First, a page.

“Western women usually convert when they marry Muslim men – they are pressured to do so,” Phyllis Chesler and Nancy Kobrin proffered by way of ‘expert' opinion in a commentary in the neo-conservative FrontPage magazine. “Such women are often naïve and quite romantic about the ‘exotic' other. Some may have been traumatised by abusive or emotionally distant families and seek ‘new lives' in unfamiliar settings.”

Then there's the gold digger personified in the tour guide, waiter or hustler who preys on inexperienced tourists and convinces them to take him (or her) home as a souvenir. That's not to mention the material western girl or aristocrat fallen on hard times who hooks up with a super rich Arab sheikh for his lavish lifestyle and generous purse strings. Carmen bin Laden, the Swiss wife of Yeslam bin Laden, is counted by some in this group.

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Base sexuality is the worst of the popular myths proffered to explain this type of fatal – or should one say, lethal – attraction. What vulnerable genteel could resist that legendary Muslim lust and sordid seductivity so ingrained in the western popular imagination?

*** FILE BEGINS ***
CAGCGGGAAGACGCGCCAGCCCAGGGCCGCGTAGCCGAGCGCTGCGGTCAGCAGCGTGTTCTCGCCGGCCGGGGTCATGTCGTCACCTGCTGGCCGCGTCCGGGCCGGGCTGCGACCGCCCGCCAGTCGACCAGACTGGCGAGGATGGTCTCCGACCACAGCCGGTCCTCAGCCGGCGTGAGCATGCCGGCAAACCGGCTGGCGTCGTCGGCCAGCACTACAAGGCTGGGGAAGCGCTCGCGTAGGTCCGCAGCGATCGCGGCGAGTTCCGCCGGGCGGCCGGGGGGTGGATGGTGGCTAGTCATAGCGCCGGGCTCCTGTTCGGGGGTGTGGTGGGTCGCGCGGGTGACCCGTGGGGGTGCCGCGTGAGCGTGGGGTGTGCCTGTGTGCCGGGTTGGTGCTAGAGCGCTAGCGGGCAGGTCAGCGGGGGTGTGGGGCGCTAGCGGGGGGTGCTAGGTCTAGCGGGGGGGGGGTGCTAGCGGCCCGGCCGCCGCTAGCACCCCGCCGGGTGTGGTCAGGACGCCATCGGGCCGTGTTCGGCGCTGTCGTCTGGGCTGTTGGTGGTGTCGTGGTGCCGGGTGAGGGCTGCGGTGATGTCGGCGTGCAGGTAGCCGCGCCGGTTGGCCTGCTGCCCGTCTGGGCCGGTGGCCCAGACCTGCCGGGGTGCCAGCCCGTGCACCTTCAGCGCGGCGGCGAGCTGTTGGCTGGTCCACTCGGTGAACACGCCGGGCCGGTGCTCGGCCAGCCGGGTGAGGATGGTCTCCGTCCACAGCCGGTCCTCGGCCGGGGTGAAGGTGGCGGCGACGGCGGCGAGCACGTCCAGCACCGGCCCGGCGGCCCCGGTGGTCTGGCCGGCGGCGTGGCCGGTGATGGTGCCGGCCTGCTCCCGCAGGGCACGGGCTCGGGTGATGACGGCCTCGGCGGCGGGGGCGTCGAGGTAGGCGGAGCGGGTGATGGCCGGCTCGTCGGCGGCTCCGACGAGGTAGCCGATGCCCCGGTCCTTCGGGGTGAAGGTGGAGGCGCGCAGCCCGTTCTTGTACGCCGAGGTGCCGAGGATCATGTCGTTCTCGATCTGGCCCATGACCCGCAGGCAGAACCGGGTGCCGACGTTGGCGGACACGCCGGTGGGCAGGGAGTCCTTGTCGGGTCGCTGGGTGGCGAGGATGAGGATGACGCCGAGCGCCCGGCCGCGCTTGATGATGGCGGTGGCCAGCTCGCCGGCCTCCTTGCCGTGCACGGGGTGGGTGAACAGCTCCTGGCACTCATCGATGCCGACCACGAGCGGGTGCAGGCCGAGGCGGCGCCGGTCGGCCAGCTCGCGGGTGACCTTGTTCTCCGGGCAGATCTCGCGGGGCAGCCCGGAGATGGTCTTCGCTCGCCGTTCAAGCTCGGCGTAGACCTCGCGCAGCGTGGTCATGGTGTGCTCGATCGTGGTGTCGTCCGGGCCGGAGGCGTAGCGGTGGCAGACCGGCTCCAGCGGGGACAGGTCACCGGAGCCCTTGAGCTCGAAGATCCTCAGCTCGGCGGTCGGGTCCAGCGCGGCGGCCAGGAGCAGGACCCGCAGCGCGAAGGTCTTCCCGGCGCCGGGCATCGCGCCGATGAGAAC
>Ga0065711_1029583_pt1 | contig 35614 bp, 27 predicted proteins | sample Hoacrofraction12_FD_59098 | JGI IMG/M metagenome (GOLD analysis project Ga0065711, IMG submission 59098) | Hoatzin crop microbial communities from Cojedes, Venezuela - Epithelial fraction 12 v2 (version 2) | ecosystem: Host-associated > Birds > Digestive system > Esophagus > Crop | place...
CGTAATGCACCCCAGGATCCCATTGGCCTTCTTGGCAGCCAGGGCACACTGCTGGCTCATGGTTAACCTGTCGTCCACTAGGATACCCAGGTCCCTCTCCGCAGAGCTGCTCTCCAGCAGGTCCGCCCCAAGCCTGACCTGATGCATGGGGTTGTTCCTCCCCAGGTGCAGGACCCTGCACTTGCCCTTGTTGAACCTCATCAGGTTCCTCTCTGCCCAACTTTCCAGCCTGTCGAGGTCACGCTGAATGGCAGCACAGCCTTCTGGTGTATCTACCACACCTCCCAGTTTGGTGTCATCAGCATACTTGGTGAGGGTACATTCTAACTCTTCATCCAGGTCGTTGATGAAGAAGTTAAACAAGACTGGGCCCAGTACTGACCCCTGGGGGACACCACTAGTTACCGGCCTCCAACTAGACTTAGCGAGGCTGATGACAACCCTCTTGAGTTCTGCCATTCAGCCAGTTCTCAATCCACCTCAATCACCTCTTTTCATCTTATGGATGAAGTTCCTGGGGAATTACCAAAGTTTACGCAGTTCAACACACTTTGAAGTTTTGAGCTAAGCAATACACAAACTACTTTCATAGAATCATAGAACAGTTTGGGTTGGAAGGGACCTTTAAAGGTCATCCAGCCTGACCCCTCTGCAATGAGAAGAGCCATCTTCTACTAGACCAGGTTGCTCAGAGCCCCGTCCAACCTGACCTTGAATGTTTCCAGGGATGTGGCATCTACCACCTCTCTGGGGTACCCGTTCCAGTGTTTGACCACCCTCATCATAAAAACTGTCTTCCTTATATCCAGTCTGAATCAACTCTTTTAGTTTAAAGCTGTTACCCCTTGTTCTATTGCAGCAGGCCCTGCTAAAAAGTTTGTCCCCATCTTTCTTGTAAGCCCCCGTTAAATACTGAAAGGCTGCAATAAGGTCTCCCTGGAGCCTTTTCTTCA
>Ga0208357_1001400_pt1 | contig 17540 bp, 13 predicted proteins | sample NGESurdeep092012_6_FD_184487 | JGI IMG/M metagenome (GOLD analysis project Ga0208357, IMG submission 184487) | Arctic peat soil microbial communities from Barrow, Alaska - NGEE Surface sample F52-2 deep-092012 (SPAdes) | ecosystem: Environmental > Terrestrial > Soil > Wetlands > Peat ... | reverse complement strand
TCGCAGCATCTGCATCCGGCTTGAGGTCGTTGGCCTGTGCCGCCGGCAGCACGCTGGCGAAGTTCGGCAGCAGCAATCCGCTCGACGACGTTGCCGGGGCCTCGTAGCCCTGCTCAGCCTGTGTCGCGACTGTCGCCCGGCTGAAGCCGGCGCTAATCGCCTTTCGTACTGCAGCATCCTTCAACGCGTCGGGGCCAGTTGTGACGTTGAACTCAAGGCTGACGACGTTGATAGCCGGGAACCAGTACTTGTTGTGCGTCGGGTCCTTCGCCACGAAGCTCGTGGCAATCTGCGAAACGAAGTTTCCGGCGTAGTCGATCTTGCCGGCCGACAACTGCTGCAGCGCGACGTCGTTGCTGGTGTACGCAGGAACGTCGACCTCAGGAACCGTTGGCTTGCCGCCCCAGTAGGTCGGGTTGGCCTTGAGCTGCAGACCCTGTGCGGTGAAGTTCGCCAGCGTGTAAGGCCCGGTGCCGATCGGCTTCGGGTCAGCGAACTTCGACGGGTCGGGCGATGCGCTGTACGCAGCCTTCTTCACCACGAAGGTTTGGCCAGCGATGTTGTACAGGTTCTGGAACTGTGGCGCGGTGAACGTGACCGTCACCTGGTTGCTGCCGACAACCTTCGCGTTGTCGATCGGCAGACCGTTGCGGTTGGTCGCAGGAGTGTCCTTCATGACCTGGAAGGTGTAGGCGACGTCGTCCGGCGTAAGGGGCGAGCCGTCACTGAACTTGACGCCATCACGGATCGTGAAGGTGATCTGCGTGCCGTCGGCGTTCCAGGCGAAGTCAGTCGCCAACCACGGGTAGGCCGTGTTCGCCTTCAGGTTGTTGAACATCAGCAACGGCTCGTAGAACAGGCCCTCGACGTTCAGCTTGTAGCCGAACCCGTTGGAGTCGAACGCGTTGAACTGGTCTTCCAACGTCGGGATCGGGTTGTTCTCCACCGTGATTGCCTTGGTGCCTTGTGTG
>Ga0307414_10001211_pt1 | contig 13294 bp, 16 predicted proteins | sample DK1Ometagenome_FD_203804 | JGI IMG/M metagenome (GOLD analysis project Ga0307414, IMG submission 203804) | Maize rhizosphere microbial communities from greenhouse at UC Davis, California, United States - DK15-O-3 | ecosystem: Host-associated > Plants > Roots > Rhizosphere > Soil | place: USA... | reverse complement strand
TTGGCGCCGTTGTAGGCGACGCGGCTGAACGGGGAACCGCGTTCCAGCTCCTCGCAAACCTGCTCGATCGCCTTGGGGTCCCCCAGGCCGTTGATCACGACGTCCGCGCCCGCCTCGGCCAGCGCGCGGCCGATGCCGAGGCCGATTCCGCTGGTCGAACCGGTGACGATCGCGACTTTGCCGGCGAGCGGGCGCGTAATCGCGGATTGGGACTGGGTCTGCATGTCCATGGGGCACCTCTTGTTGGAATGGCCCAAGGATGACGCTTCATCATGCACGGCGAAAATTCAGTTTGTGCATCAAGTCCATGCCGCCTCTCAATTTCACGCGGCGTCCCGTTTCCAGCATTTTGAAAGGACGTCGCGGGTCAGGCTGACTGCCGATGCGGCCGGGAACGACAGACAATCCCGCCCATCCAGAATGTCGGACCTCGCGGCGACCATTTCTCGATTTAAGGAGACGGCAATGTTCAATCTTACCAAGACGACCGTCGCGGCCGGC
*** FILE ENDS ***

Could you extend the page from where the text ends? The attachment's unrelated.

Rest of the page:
Negative stereotypes exist on both sides of the fence. Many Muslims also have no faith in cross-faith matches. They believe, as touched upon above in the case of Jemima Goldsmith, that the non-Muslim's mission is to corrupt good Muslim youth through loose sex and alcohol, thereby tearing at the fragile moral fabric holding society together.

Nothing as mundane as love or mutual compatibility enters these equations. Yet I, to take a simple example, am in a happily married mixed couple of equals. My wife has never countenanced becoming a Muslim and no one who knows her would describe her as ‘naïve' or ‘vulnerable'. Katleen's busy NGO job takes her abroad regularly and she often visits mine-affected communities and war zones. At home, there are no obvious gender divisions, and we each try our best to pull our weight domestically.

During the Degauque affair, she was furious at the quality of the coverage and wondered why it was that the media almost never visited mixed couples who, like us, share a life of love, respect, understanding and tolerance. And we are not isolated examples.

Among our circle of friends, we count mixed couple of Muslim men and women with non-Muslim or converted partners – mostly ostensibly – all over the world. They include a teacher married to a journalist, an actor to a writer, a doctor to a linguist, a diplomat to an academic, and many more weird and wonderful pairings.

Some mixed pairings endure into contented longevity while others fall apart. But I don't believe the success rate is any worse than monocultural couples, despite the additional challenge of geography and cultural differences (at least perceived ones). But mixed couples often possess a better sense of compromise and accommodation, with a healthy ‘live and let live' attitude.